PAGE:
(June 16, 2020) On May 19, 2020, the Council of the European Union (Council) adopted “SURE,” a regulation establishing a European instrument to provide temporary financial support to mitigate unemployment risks caused by the COVID-19 outbreak. Under SURE, the European Union (EU) will temporarily provide loans not exceeding 100 billion euros (€) (about US$113.5 billion) to member states in need of financial support to mitigate the sudden increase in their public expenditures caused by financing national short-time work schemes or similar employment-preserving measures. Such loans are also available to cover increases caused by financing certain health-related measures. (SURE arts. 1–2, 5.) SURE will be available until December 31, 2022, but can be repeatedly extended for an additional six months while the economic disturbance continues. (Art. 12.)
An EU regulation has general application. It is binding in its entirety and directly applicable in the EU member states. (Consolidated Version of the Treaty on the Functioning of the European Union (TFEU) art. 288, para. 2.)
SURE is one of the three safety nets established as part of a support package worth €540 billion (about US$613.3 billion) for jobs and workers, businesses, and member states, which was proposed on April 9, 2020, by the Eurogroup. The Council endorsed the support package on April 23, 2020. The three safety nets are (1) SURE (for supporting jobs and workers); (2) a pan-European guarantee fund created by the European Investment Bank (EIB) for loans up to €200 billion (about US$227 billion) for businesses, with a preference for small- and medium-sized enterprises; and (3) the Pandemic Crisis Support program set up by the European Stability Mechanism (ESM) to support all euro-area member states with loans up to €240 billion (about US$272.5 billion).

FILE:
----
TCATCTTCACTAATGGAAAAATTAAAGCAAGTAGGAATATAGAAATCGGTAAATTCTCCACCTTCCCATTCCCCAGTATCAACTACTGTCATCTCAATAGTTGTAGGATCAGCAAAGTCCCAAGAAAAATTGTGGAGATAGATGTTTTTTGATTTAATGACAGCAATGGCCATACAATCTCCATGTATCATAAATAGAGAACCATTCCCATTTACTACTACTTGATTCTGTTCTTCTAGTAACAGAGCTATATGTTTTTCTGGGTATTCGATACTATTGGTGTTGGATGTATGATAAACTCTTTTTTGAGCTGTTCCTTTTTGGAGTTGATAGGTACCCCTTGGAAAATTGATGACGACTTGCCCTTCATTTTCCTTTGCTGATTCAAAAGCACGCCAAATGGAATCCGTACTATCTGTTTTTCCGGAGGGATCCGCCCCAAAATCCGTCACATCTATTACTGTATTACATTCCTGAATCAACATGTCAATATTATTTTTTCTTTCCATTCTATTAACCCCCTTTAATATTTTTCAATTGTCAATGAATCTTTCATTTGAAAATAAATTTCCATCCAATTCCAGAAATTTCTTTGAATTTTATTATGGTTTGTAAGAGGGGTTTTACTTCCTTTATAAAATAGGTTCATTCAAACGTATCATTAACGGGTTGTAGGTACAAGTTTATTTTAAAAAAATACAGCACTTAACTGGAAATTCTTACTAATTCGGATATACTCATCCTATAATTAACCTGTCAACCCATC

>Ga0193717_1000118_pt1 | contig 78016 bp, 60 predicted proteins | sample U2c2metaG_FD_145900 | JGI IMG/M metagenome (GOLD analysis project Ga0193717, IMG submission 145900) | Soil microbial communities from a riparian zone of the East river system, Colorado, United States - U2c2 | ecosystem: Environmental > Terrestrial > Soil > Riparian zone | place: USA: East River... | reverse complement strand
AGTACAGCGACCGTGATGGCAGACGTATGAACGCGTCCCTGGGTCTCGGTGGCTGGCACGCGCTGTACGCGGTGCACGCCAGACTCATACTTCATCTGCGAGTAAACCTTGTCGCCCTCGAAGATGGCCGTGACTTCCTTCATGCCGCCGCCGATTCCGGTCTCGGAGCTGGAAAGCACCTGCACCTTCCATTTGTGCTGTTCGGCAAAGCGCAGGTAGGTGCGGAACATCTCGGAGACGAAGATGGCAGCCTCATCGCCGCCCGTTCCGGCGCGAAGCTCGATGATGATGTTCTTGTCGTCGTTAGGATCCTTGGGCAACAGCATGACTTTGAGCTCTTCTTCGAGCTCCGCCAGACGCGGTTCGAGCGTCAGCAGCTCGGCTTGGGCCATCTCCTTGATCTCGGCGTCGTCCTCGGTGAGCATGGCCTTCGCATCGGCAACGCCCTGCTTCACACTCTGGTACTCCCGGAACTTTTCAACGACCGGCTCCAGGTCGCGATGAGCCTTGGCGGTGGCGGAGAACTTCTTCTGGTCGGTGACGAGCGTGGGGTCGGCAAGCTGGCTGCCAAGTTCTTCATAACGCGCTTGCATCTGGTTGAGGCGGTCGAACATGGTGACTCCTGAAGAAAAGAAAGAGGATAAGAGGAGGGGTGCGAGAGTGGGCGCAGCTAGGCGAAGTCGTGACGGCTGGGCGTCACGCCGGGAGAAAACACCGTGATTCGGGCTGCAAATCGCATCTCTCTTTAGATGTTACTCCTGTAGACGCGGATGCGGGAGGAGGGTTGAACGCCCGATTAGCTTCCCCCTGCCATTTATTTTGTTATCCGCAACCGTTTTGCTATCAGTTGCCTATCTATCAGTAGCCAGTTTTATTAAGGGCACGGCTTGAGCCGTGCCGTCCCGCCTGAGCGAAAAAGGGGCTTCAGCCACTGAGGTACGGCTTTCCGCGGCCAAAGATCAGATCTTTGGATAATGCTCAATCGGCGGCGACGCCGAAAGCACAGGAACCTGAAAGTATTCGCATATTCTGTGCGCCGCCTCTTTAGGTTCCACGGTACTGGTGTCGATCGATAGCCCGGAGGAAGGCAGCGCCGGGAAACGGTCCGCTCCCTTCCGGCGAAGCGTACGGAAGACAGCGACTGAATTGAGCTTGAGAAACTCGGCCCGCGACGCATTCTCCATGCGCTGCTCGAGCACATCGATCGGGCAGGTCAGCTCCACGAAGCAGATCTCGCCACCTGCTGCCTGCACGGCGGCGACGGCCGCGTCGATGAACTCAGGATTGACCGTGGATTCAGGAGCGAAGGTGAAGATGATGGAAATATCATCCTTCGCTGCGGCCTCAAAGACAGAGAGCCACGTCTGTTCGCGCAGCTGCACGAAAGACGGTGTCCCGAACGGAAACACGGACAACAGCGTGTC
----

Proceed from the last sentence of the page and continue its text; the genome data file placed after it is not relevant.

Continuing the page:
The legal basis for SURE is article 122 of the TFEU, which allows the Council to grant financial assistance to a member state that is in difficulty or is seriously threatened with severe difficulties caused by exceptional occurrences beyond its control.
Conditions and Procedure for Obtaining Financial Assistance under SURE
A member state can request financial assistance under SURE if its actual or planned public expenditure has severely increased since February 1, 2020. (SURE art. 3.) The financial assistance, in the form of loans, will be used in either the creation or extension of national short-time work schemes or similar measures and, where applicable, used in support of “relevant health-related measures.” (Arts. 1–4.) Relevant health-related measures include measures ensuring the protection of workers in the workplace. (Recital 5.)
After the member state verifies the increase with “appropriate evidence,” the financial assistance will be made available by an implementing decision of the Council that includes the terms of the loan. (Art. 6.) The Commission and the Council will consider requests that member states plan on making along with requests that have already been made to ensure that member states are treated equally and that the share of the three largest loans will not exceed 60% of the total funding available. (Arts. 6, 9.)
Funding and Availability of SURE
The Commission will finance the loans by borrowing on behalf of the EU on the capital markets. (Art. 4.) Member states will guarantee the risk borne by the EU, and they will provide contributions in the form of “irrevocable, unconditional and on-demand guarantees.” Financial assistance under SURE will become available after all member states have signed their guarantee agreements with the Commission. The total contribution by member states will represent at least 25% of the total funding available, and the individual contributions of member states will be proportional to their share of the total gross national income (GNI) of the EU. Calls on guarantees provided by member states will be made proportional to their relative GNI shares. (Arts. 11–12.)
When a member state requests a loan for its planned public expenditure rather than its actual public expenditure, the member state must report on the implementation of the planned public expenditure every six months after submitting its request for financial assistance. (Art. 13.) The Commission will report on the use of financial assistance, the outstanding amounts, the repayment schedules, and the continuation of the exceptional occurrences every six months after SURE becomes available. (Art. 14.)
Prepared by Zeynep Timocin Cantekin, Law Library intern, under the supervision of Jenny Gesley, Foreign Law Specialist